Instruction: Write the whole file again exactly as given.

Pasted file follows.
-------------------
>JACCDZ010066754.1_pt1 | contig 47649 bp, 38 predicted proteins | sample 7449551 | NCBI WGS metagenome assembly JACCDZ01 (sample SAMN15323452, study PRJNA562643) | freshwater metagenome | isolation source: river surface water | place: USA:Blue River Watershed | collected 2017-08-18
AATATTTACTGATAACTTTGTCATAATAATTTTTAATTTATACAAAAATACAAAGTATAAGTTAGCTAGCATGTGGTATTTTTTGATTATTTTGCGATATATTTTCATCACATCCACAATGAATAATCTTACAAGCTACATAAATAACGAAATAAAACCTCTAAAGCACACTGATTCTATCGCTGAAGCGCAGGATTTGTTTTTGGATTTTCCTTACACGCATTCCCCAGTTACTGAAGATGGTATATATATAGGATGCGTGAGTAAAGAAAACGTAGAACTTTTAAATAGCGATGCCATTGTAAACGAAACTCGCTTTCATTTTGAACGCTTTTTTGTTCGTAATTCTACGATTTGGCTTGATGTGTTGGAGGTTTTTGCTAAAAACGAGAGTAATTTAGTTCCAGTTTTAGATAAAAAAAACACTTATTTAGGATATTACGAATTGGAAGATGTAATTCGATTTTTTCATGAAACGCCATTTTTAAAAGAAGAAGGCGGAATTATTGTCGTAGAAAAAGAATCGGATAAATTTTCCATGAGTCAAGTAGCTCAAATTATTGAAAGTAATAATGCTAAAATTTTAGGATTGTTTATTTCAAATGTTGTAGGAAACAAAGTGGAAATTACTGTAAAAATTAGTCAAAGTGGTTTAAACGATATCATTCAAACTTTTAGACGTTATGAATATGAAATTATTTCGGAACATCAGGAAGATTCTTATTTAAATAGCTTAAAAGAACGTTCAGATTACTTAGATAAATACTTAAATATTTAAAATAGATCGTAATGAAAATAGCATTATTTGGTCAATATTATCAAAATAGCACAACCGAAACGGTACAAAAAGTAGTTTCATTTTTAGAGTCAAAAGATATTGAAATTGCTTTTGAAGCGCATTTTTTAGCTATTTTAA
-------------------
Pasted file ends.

>JACCDZ010066754.1_pt1 | contig 47649 bp, 38 predicted proteins | sample 7449551 | NCBI WGS metagenome assembly JACCDZ01 (sample SAMN15323452, study PRJNA562643) | freshwater metagenome | isolation source: river surface water | place: USA:Blue River Watershed | collected 2017-08-18
AATATTTACTGATAACTTTGTCATAATAATTTTTAATTTATACAAAAATACAAAGTATAAGTTAGCTAGCATGTGGTATTTTTTGATTATTTTGCGATATATTTTCATCACATCCACAATGAATAATCTTACAAGCTACATAAATAACGAAATAAAACCTCTAAAGCACACTGATTCTATCGCTGAAGCGCAGGATTTGTTTTTGGATTTTCCTTACACGCATTCCCCAGTTACTGAAGATGGTATATATATAGGATGCGTGAGTAAAGAAAACGTAGAACTTTTAAATAGCGATGCCATTGTAAACGAAACTCGCTTTCATTTTGAACGCTTTTTTGTTCGTAATTCTACGATTTGGCTTGATGTGTTGGAGGTTTTTGCTAAAAACGAGAGTAATTTAGTTCCAGTTTTAGATAAAAAAAACACTTATTTAGGATATTACGAATTGGAAGATGTAATTCGATTTTTTCATGAAACGCCATTTTTAAAAGAAGAAGGCGGAATTATTGTCGTAGAAAAAGAATCGGATAAATTTTCCATGAGTCAAGTAGCTCAAATTATTGAAAGTAATAATGCTAAAATTTTAGGATTGTTTATTTCAAATGTTGTAGGAAACAAAGTGGAAATTACTGTAAAAATTAGTCAAAGTGGTTTAAACGATATCATTCAAACTTTTAGACGTTATGAATATGAAATTATTTCGGAACATCAGGAAGATTCTTATTTAAATAGCTTAAAAGAACGTTCAGATTACTTAGATAAATACTTAAATATTTAAAATAGATCGTAATGAAAATAGCATTATTTGGTCAATATTATCAAAATAGCACAACCGAAACGGTACAAAAAGTAGTTTCATTTTTAGAGTCAAAAGATATTGAAATTGCTTTTGAAGCGCATTTTTTAGCTATTTTAA